• NAVC Brands
COVID-19, Online Exclusive

5 Considerations for Reopening Your Clinic

The pandemic forced operational changes. Have you decided what will stay, return to the old way or evolve further?

5 Considerations for Reopening Your ClinicWe’re well over a year into the pandemic, and uncertainties around businesses reopening and certain restrictions being lifted still loom. While many veterinary clinics have reopened, the Delta variant has made returning to the “normal” protocols in place before COVID-19 increasingly difficult. Continued masking, proof of vaccination and social distancing are some of the most common requirements to consider these days. Whether your practice is about to reopen or has done so, you must prepare for potential challenges. While reopening has no one-size-fits-all solution, there are a few considerations when devising a solid strategy.

Should Curbside Service Continue?

The top question across all businesses looking to reopen is, what are their options? Should curbside service continue, or would a hybrid model be better? In a poll of over 200 webinar attendees, PetDesk found that 93% overwhelmingly said they would keep some form of curbside service, which proves how effective the option has been for many practices. That said, if you are switching to a hybrid model, here are additional questions:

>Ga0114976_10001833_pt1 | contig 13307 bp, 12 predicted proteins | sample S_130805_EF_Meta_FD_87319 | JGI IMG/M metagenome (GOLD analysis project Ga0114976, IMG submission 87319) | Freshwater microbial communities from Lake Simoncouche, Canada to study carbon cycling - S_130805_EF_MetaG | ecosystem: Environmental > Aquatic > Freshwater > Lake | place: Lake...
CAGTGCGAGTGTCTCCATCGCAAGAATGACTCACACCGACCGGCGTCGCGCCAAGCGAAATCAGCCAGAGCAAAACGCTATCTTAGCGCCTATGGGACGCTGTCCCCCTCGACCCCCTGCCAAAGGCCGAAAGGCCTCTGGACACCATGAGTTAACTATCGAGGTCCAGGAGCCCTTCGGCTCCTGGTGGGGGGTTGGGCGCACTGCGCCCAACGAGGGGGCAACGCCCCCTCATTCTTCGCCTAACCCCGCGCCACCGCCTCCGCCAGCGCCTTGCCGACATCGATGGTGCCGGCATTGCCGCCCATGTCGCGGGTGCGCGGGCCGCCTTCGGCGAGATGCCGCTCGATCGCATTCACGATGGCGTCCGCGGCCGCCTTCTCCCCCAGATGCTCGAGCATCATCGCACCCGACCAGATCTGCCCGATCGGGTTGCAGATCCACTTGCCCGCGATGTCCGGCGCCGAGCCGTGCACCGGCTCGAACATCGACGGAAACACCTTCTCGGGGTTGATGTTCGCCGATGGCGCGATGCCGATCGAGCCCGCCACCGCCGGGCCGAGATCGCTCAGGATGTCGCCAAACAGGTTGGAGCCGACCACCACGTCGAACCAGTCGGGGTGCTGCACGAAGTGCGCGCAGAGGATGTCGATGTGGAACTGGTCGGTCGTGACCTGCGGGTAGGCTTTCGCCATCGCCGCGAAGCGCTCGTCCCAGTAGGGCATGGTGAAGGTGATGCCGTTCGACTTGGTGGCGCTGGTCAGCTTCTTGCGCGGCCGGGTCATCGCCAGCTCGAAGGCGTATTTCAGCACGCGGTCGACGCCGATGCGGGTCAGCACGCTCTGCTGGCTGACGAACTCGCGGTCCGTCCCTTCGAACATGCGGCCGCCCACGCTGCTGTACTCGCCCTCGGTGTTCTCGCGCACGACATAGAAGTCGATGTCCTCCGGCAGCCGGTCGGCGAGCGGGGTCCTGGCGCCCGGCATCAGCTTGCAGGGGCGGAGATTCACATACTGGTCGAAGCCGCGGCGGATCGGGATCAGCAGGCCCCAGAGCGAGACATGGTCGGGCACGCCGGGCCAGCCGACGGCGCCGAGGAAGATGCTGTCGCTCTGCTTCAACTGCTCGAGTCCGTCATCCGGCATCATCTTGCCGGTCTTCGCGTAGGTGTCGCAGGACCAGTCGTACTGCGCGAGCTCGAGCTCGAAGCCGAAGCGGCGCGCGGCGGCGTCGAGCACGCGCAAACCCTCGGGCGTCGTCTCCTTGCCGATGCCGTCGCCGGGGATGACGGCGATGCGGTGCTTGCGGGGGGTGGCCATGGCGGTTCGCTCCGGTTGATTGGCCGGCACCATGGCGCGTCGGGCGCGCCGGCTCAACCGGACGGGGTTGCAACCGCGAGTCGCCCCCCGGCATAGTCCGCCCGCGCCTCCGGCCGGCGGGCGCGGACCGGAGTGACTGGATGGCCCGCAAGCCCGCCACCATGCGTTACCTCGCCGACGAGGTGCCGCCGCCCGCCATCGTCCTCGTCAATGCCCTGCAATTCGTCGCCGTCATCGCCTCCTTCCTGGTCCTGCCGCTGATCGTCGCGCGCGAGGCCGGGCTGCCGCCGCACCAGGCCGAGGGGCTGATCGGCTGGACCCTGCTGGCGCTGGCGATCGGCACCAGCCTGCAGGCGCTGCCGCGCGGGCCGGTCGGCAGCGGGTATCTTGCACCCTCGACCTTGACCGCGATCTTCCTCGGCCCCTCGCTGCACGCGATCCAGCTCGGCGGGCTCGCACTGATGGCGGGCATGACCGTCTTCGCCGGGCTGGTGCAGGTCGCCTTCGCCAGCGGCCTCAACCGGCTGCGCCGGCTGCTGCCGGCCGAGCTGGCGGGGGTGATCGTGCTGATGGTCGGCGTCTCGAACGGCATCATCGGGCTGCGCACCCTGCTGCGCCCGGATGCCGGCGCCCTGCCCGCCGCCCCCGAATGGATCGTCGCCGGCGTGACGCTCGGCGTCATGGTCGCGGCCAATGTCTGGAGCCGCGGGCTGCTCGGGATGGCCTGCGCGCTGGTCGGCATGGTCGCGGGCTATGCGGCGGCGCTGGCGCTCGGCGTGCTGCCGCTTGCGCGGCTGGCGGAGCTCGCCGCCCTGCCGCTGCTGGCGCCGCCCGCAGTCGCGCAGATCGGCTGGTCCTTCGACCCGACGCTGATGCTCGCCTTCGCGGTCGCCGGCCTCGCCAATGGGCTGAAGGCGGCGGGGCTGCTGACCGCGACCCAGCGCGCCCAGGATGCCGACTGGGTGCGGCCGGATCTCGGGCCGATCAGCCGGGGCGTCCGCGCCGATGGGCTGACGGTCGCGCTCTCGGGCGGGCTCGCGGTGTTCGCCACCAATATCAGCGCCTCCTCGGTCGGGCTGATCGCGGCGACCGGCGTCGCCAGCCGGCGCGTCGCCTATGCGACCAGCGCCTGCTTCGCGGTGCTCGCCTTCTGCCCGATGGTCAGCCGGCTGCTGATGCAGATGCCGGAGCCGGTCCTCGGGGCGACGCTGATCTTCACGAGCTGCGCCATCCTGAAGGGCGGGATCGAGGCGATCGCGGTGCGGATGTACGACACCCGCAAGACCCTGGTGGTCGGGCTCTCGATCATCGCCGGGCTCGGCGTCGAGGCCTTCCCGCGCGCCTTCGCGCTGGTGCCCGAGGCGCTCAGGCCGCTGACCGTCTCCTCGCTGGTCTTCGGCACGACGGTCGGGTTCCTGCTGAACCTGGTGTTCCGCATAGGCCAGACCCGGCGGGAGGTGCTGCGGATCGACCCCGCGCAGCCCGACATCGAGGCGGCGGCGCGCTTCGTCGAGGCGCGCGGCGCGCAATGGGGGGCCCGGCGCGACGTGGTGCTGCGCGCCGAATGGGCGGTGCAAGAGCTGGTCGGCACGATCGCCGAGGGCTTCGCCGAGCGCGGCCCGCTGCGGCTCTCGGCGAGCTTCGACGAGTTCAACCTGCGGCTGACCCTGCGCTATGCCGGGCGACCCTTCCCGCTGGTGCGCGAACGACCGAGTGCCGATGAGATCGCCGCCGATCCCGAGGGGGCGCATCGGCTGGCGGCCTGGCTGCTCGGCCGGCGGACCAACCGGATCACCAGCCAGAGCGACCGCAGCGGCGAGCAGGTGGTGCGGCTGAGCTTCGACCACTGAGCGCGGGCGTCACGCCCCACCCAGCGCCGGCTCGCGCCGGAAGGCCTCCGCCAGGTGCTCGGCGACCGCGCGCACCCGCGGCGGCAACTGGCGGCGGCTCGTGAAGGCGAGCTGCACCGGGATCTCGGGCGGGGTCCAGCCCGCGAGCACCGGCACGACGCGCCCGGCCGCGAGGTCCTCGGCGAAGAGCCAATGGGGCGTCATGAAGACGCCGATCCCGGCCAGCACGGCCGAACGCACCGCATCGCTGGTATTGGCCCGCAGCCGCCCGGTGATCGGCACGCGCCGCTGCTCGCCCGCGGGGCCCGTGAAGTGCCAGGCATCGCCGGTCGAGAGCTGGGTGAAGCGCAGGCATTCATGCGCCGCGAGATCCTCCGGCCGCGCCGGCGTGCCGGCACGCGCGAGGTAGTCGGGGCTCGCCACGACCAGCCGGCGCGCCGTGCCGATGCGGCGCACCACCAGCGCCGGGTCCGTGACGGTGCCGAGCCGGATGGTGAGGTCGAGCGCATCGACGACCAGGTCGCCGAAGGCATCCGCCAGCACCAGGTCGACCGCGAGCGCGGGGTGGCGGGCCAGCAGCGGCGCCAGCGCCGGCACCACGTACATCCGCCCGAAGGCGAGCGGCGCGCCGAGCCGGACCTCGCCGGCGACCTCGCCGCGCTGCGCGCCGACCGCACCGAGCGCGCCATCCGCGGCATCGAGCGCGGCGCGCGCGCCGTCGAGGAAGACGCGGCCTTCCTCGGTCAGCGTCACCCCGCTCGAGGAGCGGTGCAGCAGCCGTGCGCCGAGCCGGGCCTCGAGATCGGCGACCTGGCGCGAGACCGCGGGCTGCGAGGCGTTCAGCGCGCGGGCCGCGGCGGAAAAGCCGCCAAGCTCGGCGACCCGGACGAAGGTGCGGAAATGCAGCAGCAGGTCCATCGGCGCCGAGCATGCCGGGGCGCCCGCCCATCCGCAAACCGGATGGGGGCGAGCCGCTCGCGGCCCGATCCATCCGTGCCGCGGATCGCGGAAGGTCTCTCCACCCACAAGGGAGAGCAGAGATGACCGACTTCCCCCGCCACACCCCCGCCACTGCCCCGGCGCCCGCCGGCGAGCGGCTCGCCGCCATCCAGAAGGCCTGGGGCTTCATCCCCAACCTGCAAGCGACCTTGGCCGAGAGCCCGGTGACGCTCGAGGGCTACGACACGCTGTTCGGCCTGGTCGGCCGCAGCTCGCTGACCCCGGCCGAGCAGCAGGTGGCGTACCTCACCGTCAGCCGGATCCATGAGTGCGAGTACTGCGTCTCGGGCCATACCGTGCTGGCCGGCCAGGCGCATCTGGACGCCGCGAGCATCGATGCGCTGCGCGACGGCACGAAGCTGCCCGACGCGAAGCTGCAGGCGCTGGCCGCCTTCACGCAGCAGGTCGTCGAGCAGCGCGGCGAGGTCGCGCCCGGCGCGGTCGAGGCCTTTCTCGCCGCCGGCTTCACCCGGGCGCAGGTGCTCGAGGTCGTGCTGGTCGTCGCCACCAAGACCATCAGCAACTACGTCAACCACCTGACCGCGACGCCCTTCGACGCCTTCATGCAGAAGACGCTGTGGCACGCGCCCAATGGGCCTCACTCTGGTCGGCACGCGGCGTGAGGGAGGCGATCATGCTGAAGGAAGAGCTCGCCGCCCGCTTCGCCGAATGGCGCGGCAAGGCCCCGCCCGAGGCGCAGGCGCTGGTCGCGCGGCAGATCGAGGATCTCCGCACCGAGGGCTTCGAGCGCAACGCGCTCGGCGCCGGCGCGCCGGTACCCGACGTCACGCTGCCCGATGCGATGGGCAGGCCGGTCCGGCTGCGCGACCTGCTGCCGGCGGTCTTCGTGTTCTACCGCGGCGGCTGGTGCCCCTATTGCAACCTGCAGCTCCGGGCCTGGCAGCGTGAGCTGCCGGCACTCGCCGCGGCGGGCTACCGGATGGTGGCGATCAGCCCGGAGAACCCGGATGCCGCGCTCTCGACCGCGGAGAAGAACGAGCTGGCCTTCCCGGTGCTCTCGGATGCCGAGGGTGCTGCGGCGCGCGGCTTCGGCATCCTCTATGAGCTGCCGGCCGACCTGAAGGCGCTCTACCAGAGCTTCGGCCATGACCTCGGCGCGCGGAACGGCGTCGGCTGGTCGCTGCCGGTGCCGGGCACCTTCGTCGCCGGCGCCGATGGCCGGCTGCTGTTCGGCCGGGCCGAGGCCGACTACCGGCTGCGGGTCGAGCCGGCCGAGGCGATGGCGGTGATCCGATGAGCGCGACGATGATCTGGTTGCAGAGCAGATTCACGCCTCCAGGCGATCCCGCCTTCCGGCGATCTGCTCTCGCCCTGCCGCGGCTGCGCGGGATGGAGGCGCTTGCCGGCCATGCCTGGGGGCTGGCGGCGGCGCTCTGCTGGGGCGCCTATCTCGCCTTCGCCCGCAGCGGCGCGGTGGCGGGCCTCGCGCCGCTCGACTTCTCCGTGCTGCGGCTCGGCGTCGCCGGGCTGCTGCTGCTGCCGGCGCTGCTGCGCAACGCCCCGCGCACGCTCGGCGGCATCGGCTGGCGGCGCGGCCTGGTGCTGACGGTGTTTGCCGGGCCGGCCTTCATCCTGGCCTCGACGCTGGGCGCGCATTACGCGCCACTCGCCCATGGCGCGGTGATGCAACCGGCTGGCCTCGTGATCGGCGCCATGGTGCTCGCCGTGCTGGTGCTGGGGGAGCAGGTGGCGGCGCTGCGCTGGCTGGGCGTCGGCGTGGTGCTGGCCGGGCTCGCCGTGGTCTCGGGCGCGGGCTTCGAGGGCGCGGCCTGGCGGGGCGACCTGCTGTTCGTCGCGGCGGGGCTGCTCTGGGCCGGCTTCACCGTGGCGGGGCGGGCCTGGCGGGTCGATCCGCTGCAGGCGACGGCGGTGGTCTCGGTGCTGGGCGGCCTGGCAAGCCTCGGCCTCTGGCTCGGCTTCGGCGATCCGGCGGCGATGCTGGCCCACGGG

• Will you keep curbside if the client waits in the car versus in the lobby during an appointment?
  • Will you keep curbside just for medication pickups?
  • Will you keep curbside just for pet drop-offs?

Staffing and Scheduling Concerns

With many veterinary practices already booked into 2022, managing your staff’s schedule should be top of mind. Having to put clients on a months long waitlist is sure to cause stress. Adjusting appointment lengths to accommodate curbside service — whether less or more time — provides more wiggle room. But what about same-day appointments for pets that need immediate attention? This might mean designating a doctor to handle same-day or walk-in appointments or reducing the number of same-day slots to allow doctors to see more scheduled appointments. The key is balancing your staff’s capacity and well-being with the time between now and the first available appointment slot. Instead of placing staffing and scheduling responsibilities on one person, consider holding a team meeting to gather valuable input on those decisions.

Addressing the Booking-Out Problem

When it comes to your patients, maintaining strong and regular correspondence is a top priority. This has undoubtedly been tough during the pandemic, as booking appointments has become more difficult. More appointments also mean more calls to your front desk staff. To ease this pressure, veterinary client communication tools allow clients to schedule appointments on their smartphones and forgo calls that tie up the team. Further considerations:
  • Did you limit how far out clients could book appointments during the pandemic, and will your post-COVID policies change?
  • For emergency visits, how will your practice triage patients and prioritize who is brought in?

Should You Reorganize the Clinic Layout?